“There are various estimates of Rs.50,000 crore upwards,” said Insurance Regulatory Development Authority (IRDA) chairman T.S. Vijayan. The regulator said it welcomes any type of capital infusion.
“If foreign capital is increased, it will be easier flow of capital than all put together by Indians. We are not saying FDI has to come. Capital is required and Indians may not have that much ability to put all the capital,” he told reporters on the sidelines of an event here.
He said since the bill for 49 percent FDI in insurance sector is in parliament, there will be some action only after it is passed.
The Insurance Laws (Amendments) Bill, 2008, which seeks to raise the FDI limit in the sector to 49 percent from the present 26 percent, was referred to a select committee of parliament last month.
Vijayan said various suggestions would be submitted to the select committee to modernise the bill.
Pointing out that the bill was envisaged in 2006, Vijayan said many changes had taken place since then, including the new developments in technology.
He said non-life and health insurances was not there in 2006 and this required separate provisions. Repositories and e-commerce are the other new developments which need to be incorporated in the bill.
Vijayan said IRDA had licensed five repositories and asked all companies to digitise 5,000 policies each under the pilot project. “By end of this month, the initial pilot will be over. We will review the whole thing after that and try to solve the problems, if any.”
He pointed out that IRDA has approved customer service centres (CSCs) to sell standardised basic policies which some companies have recently developed after the regulator gave a call for universal policy. He said the policy has same features but are being marketed by the companies in different names.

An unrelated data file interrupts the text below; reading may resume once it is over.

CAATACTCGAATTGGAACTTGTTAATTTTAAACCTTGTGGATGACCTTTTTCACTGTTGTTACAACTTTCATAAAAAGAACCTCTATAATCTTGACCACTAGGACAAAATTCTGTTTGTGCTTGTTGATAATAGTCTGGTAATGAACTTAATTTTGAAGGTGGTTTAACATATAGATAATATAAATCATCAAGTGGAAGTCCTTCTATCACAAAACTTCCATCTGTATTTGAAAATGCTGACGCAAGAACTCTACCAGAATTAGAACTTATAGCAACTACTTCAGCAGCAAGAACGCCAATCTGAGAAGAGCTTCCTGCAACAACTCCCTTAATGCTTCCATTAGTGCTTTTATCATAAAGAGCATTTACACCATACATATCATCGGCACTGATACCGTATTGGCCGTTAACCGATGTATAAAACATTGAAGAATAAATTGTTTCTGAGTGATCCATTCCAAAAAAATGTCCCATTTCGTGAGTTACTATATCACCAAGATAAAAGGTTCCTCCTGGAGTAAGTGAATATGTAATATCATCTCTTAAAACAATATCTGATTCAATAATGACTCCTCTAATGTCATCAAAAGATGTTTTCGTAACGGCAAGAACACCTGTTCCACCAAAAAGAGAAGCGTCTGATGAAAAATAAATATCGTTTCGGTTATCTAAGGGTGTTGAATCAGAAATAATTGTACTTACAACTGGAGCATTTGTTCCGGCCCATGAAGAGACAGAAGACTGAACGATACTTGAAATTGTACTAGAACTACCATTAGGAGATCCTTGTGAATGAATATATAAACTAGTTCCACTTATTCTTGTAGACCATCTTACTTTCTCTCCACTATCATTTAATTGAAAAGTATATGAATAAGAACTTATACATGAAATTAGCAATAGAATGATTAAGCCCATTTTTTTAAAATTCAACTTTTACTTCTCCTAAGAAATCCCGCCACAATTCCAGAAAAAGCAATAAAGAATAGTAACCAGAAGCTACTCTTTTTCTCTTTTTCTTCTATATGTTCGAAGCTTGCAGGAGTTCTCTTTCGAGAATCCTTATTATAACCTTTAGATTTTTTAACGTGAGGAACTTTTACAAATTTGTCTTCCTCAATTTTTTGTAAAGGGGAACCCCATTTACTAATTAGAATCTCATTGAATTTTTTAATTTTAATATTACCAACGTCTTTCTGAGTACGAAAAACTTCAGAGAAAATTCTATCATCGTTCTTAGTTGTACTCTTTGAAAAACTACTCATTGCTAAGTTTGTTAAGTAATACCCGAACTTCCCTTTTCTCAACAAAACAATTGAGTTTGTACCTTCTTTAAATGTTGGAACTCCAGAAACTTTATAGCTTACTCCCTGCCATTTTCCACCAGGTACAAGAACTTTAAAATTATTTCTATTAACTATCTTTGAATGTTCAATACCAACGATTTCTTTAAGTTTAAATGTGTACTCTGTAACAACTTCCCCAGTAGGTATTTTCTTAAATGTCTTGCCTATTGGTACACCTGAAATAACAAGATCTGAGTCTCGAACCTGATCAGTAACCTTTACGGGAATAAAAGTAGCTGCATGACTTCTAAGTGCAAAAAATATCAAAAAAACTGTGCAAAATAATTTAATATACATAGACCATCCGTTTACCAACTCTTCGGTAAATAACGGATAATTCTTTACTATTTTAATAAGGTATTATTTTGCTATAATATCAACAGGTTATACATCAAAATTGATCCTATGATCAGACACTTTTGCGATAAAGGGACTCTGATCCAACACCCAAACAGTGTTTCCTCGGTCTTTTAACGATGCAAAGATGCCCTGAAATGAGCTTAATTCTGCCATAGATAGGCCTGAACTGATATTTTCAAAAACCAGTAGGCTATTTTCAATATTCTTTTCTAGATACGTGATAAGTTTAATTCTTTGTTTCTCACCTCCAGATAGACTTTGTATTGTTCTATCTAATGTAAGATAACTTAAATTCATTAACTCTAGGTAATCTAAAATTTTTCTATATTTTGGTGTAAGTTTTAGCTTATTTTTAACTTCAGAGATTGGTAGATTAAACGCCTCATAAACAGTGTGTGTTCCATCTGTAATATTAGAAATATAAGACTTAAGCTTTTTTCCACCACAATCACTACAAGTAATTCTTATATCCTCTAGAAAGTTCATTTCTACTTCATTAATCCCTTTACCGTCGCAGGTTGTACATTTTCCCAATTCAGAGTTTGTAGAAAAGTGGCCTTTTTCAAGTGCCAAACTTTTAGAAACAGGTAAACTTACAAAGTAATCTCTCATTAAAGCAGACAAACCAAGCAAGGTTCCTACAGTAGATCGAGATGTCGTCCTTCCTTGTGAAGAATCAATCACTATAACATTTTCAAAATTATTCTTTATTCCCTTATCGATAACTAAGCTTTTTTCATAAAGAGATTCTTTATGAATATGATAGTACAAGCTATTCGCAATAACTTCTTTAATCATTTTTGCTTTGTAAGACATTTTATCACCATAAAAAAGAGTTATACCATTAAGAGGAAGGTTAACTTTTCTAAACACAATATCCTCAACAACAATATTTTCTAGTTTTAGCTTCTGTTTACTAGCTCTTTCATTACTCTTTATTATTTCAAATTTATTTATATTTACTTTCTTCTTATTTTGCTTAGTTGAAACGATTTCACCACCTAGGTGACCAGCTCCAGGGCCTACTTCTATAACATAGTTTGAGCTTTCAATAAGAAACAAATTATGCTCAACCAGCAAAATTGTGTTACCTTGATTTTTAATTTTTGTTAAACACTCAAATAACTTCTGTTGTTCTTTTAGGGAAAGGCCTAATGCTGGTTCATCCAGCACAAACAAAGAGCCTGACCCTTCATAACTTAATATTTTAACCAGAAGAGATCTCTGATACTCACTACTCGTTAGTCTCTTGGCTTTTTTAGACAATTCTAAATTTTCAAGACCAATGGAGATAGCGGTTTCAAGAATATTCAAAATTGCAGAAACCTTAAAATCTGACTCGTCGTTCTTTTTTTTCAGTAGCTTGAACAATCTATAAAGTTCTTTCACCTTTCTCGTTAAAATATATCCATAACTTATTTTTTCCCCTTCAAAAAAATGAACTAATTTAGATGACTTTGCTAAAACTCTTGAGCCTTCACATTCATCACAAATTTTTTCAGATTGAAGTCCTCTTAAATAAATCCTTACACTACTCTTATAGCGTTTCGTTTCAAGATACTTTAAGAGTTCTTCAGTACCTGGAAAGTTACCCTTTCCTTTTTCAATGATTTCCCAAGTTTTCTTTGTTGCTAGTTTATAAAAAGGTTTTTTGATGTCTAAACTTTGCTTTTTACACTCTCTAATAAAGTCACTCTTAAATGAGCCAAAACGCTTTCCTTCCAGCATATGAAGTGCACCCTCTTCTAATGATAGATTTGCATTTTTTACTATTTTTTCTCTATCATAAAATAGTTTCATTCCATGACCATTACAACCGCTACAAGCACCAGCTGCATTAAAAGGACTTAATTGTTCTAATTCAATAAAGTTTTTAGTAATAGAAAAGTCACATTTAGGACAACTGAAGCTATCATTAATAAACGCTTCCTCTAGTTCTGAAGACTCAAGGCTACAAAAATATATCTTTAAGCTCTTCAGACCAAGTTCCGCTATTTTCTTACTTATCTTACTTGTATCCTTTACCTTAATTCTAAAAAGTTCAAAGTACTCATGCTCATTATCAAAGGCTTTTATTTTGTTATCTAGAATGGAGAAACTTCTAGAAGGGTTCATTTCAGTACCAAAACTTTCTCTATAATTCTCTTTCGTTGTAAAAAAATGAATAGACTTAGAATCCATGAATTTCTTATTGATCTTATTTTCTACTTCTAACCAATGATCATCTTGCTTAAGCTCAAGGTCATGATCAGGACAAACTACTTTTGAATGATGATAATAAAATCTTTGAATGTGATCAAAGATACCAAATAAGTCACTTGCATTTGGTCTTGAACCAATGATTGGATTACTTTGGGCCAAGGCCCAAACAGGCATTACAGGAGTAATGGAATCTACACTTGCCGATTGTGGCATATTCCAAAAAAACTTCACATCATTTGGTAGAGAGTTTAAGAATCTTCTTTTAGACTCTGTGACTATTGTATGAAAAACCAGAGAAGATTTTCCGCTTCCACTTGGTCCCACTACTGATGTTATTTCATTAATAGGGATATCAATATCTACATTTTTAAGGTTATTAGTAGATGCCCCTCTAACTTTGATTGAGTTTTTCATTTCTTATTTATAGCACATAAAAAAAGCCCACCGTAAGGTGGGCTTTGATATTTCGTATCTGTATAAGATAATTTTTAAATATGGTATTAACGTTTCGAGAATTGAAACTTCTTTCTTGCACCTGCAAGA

“We’ve recognised CSCs as the sales point for low ticket policies, we are going to bring amended micro-insurance regulations which will be useful for companies to bring products, we are going to bring insurance marketing firms concept shortly,” he said when asked about the new initiatives IRDA is planning.
Earlier addressing a conference on “digitisation and enhanced foreign direct investment”, organised by Assocham, he stressed the need for the industry to develop products that are suitable to be sold online.
He called for developing products which are affordable to majority of the population. He said digitisation offer an opportunity to companies to cut down their costs and pass on the benefits to consumers.
“Companies should come up with affordable products which can be sold to majority of the people and for that companies have to compress documentation costs, process costs, services costs and others, said the IRDA chief.
Stating that 80 percent of the population earn less than Rs.3 lakh per annum, he said the products should cater this large section.
“Affordable products and simple process is the only way to increase insurance penetration in the country. The product should be sold to the last person. Digitisation has given the golden opportunity to make the dream true,” he said, describing insurance as the business of volumes.
“Digitalisation is a modern exercise which will reduce costs of operation thereby benefitting the customers, it needs some impetus, some regulation changes, IT Act has already recognised many of the things and we also want to bring it in the insurance sector,” he added.
P. Nandagopal, chairman, Assocham National Council on Insurance and MD & CEO, IndiaFirst Life Insurance; Tapas Nandi, CEO, J. B. BODA Insurance Brokers Pvt. Ltd.; Ravi Krishnamurthy, ED, SBI Life Insurance Co. Ltd.; S.V. Ramanan, CEO, CAMS Repository Services Ltd. and D.S. Rawat, Assocham secretary general, addressed the conference.